R.A. Mehta, J.
1. These two appeals between the same parties arise from two cross suits which were heard together and disposed of by one common judgment by the trial court. The question is whether the appellants have become owners of the suit property by adverse possession. If they are right, their Civil Suit No. 307 of 1979 for declaration and injunction should have been decreed and Special Civil Suit No. 20/80 filed against them by the respondent for possession of the suit property should have been dismissed.
The Record and Proceedings of both the suits were called for, the relevant documents and evidence have been referred to at the time of hearing for admission of these appeals.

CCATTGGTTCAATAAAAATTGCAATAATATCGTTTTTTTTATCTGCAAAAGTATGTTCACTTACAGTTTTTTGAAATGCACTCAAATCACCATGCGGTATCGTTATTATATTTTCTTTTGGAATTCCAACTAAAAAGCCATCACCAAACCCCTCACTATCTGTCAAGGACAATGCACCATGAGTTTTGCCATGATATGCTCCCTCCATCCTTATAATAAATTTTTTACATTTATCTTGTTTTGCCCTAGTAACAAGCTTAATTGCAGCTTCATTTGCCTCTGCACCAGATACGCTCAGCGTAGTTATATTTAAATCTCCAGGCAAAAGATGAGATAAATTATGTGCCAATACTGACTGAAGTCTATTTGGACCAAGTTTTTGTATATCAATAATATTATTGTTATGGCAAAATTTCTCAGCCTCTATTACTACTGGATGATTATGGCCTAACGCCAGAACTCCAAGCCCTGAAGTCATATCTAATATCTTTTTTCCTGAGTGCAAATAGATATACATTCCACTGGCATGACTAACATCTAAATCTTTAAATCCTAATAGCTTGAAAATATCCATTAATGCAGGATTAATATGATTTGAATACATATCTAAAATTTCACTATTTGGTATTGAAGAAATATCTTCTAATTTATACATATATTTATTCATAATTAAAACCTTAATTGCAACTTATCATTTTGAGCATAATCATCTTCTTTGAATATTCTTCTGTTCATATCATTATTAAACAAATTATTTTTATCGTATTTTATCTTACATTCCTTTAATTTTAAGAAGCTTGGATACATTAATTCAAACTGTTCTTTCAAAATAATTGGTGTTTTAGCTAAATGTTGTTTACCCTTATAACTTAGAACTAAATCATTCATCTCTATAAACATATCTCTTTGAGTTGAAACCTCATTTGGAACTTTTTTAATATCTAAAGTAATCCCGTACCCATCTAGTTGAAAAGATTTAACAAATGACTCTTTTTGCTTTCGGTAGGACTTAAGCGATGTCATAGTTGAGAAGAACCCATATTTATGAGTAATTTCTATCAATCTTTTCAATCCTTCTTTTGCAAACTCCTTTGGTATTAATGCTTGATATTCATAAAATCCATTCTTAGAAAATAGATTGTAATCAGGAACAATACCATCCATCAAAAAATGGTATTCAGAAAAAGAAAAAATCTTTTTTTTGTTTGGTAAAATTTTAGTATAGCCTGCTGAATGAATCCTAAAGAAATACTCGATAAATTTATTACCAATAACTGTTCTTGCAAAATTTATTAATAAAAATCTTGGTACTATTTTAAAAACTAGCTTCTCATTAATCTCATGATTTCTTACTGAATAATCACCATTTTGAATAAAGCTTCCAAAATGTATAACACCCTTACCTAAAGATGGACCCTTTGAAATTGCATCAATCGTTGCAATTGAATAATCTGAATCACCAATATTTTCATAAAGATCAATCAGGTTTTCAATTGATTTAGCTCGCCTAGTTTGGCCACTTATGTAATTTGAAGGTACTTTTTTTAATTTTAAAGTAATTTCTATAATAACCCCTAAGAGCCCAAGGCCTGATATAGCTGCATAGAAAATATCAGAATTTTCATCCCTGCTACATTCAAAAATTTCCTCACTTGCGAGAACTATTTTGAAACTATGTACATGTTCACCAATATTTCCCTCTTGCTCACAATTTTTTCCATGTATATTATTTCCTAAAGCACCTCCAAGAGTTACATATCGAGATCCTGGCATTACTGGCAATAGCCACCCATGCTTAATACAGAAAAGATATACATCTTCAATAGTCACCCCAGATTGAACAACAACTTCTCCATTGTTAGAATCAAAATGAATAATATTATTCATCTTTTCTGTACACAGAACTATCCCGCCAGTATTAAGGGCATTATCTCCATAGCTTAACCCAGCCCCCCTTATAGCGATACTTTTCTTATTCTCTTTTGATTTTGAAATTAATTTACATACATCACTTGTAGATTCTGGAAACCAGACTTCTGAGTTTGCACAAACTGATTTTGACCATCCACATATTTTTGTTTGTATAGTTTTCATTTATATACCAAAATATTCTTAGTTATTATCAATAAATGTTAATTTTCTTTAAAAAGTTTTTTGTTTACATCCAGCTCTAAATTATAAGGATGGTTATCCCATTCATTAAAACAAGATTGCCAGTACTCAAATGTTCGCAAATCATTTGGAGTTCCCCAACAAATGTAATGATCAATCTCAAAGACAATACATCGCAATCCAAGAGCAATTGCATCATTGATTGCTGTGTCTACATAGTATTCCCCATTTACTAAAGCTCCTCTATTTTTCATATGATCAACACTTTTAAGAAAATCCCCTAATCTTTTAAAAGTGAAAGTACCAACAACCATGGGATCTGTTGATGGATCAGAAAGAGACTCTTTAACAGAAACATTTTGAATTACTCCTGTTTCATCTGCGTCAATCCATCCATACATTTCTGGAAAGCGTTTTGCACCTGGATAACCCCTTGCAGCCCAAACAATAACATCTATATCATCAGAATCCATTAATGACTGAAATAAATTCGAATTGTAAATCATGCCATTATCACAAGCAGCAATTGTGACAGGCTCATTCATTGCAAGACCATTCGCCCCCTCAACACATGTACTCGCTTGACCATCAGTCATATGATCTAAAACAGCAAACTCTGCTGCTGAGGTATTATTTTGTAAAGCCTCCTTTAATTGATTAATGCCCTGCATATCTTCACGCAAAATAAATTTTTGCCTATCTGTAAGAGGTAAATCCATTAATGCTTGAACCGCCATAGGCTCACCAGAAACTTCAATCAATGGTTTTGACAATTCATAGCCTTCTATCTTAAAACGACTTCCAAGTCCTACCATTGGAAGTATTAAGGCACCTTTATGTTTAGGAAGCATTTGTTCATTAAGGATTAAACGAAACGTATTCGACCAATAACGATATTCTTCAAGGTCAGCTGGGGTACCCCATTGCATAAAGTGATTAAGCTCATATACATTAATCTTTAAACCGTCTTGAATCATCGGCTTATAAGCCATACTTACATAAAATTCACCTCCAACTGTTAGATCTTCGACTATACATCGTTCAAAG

2. The facts are not much in dispute. The respondent. is the owner of the suit land in ward No. 6 of per Falia, Navsari. Adjoining to this open land there was also his land with Tabela (garage) bearing municipal No. 6/17. The respondent had filed Civil Suit No. 105/69 against the present appellants for recovery of possession of the property bearing municipal No. 6/17 a Tabela admeasuring 48' x 16' which was let at an yearly rent of Rs. 400/- in the year 1962. The respondent (Plaintiff in that suit) had alleged that the present appellants-tenants had been unauthorisedly using the present suit land which was adjoining to the leased land and thereby they had committed nuisance and annoyance by encroachment, (para 4 of ex. 41). The appellants had filed a written statement in that suit which is at ex. 42. In para 6 of the written statement, the appellants stated that the description of the suit property was not correct in the plaint. It was denied that there was open land of the plaintiff south to the leased property. It was stated that not only the land with the Tabela but also the open land was taken by them on rent from the plaintiff and the defendants-appellants were in possession of the entire land as tenants of the plaintiff. Ultimately the suit was settled and consent terms were filed which are at ex. 40 in the present proceedings. The consent terms in para 1 recite that the defendants (the present appellants) admit the suit of the plaintiff because all the reasons stated therein were correct and the defendants (appellants) have given up all the contentions taken in the written statement and no contention survived. By para 2 of the consent terms dt. 30th April 1970 it was provided that the defendants (appellants) shall hand over peaceful and vacant possession of the suit premises to the plaintiff. The court after satisfying itself about the lawfulness of the compromise passed an order for drawing decree in terms of the compromise and accordingly decree was passed which is at ex. 41.